Written by Karen Gellender Friday, 13 August 2010 00:00
The Cultural Arts Playhouse, cozily tucked away between Mario’s Pizza and Ralph’s Italian Ices in Plainview, is known for quality productions. As a result, perhaps the only problem with the current production of Footloose: The Musical is that CAP set the bar so high with their recent production of 13, it’s hard for a similarly-themed show to compete.
The two shows have more than just a little in common: in fact, with Jesse Pimpinella (Ren) once again leading the ensemble as a spirited teen suddenly transplanted from his sophisticated city life when his mother decides to move to a small town, one’s first thought upon the opening of Footloose may very well be to wonder why poor Evan Goldman from 13 has to move again. Can’t this kid catch a break?
However, while Footloose is mostly devoid of the surprisingly biting humor that made 13 so memorable, the show has its own strengths; some will no doubt appreciate the age range of the actors in the ensemble, which is no longer a teens-only affair. Director Bruce Goldman is thoroughly convincing as Rev. Shaw Moore, a once-tolerant preacher who has become prohibitory and dogmatic since the death of his teenaged son, and Donna Casali (Vi) is eminently sympathetic as his wife. Annie Uhl (Ethyl) does a fantastic job showing the vulnerabilities and strengths of Ren’s mother, and does a lot with a relatively small part. Many theater-goers may find Casali and Uhl’s somber duet, Learning to Be Silent, the highlight of the show.
On the teen side of the cast, Pimpinella is once again charismatic in the lead role, if possibly constrained a touch by playing such a similar part; Samantha Gottleib (Ariel), recently seen as Gabriella in Syosset High School’s production of High School Musical, turns in a memorable performance as the Reverend’s rebellious daughter. Miles Bresin (Willard) is delightful as the town’s charmingly naïve gentle giant. Once again, Emily Tenenbaum (Rusty) impresses with her powerful voice, and Danielle Jenkin (Urleen) gets a few opportunities to show off her great comic timing. Other 13 alumni, like Michael Marmann (Gavin) and Dalon Bradley (Jeter) are memorable in smaller parts.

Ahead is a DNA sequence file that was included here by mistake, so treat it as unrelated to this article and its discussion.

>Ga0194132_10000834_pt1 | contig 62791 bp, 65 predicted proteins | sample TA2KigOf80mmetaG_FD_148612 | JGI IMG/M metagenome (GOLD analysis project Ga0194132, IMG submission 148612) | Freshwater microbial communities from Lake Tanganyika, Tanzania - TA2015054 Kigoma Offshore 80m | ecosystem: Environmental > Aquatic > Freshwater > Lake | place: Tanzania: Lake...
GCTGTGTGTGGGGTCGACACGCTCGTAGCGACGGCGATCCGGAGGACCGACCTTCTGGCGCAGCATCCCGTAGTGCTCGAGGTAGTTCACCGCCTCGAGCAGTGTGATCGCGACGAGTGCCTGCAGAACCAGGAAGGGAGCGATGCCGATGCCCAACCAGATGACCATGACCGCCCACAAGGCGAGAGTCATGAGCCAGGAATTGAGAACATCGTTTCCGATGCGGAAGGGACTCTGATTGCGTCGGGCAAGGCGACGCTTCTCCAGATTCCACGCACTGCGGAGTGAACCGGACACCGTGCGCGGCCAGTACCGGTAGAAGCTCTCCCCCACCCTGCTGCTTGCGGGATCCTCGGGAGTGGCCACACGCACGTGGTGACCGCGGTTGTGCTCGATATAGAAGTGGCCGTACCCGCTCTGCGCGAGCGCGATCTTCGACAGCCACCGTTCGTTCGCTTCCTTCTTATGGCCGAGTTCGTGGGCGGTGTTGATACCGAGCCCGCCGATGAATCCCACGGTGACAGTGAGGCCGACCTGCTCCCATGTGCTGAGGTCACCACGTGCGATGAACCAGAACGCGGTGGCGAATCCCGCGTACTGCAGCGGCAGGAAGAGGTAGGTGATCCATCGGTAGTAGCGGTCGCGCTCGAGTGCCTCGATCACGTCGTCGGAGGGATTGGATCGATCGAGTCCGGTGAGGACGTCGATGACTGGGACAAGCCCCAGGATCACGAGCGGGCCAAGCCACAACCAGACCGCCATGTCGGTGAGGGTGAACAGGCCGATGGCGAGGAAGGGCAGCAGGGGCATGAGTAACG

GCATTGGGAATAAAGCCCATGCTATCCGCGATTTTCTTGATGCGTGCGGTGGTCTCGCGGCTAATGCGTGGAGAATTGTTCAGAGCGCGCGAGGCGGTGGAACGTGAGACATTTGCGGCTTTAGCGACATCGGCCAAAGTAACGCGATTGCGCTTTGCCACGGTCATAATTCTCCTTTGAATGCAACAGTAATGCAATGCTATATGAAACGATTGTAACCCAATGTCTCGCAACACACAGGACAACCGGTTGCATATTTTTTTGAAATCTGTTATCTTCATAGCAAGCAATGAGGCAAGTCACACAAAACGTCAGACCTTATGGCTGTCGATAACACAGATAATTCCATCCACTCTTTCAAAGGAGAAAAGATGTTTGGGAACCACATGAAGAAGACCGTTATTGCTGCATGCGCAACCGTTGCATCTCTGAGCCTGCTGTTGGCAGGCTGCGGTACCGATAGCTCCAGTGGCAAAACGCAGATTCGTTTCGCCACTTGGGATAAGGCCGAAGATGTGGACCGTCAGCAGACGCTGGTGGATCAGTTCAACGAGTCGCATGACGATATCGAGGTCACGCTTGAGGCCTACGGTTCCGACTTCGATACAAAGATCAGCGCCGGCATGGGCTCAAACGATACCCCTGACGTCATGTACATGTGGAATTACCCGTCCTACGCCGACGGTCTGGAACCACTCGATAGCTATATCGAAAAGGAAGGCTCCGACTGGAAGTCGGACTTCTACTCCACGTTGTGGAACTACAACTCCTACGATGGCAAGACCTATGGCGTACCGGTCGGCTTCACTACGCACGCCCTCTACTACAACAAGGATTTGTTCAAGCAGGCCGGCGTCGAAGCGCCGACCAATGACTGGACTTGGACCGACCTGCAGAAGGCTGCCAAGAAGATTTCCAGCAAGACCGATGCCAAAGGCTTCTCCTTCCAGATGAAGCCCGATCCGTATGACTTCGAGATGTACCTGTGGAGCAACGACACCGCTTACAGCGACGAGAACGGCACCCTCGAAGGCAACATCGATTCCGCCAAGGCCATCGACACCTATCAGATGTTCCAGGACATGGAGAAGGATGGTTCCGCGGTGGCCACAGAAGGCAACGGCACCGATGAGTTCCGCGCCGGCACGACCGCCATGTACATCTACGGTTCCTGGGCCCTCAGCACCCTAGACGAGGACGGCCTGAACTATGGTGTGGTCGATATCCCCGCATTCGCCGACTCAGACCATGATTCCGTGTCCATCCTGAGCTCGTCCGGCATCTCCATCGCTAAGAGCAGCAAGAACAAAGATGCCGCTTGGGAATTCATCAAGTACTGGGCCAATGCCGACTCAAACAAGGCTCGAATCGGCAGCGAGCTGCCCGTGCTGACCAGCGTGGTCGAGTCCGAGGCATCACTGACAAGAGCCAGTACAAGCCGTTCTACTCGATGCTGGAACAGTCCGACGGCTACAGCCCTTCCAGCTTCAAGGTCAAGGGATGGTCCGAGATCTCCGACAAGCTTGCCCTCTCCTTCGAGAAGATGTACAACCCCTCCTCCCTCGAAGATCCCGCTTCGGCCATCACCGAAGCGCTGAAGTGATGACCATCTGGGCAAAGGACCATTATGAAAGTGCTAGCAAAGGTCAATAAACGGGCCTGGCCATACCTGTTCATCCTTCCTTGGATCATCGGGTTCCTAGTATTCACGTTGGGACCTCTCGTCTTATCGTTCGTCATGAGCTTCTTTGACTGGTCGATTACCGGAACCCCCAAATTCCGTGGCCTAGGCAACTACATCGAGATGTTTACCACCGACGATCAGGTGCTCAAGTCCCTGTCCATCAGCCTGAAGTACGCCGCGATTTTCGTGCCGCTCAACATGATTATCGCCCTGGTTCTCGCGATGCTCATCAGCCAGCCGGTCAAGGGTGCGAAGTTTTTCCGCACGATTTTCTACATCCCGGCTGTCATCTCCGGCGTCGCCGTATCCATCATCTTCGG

Furthermore, the main theme of joy as the antidote to fear is just as timeless as the message of teen self-acceptance in the previous show. The main conflict in the play- convincing Rev. Shaw to allow the high school kids, marshaled by newcomer Ren, to have a school dance, in defiance of the “no-public-dancing” law- seems to be resolved rather easily when Shaw has a change of heart, but Footloose is more about having a good time than narrative depth, and it certainly delivers on the former.
Songs like Holding Out for a Hero, Let’s Hear it for the Boy, Dancing is Not a Crime, and the title song are a joy to watch, and Breslin provides the show’s comedic highlight with his performance of Mama Says, in Willard’s inimitable hillbilly style. At times, the energetic choreography seems to be at odds with the small size of the stage at CAP, but more often than not, it all works out just fine.
As with 13, there were some minor audio issues; however, the show was seen for review on opening night, meaning that in all likelihood, the issues will be ironed out in subsequent performances.
The production runs on weekends throughout the month of August, starting at 8 p.m. on Fridays and Saturdays and 7 p.m. on Sundays; tickets are $20. For more information, or to purchase tickets for Footloose, call CAP at 694-3330.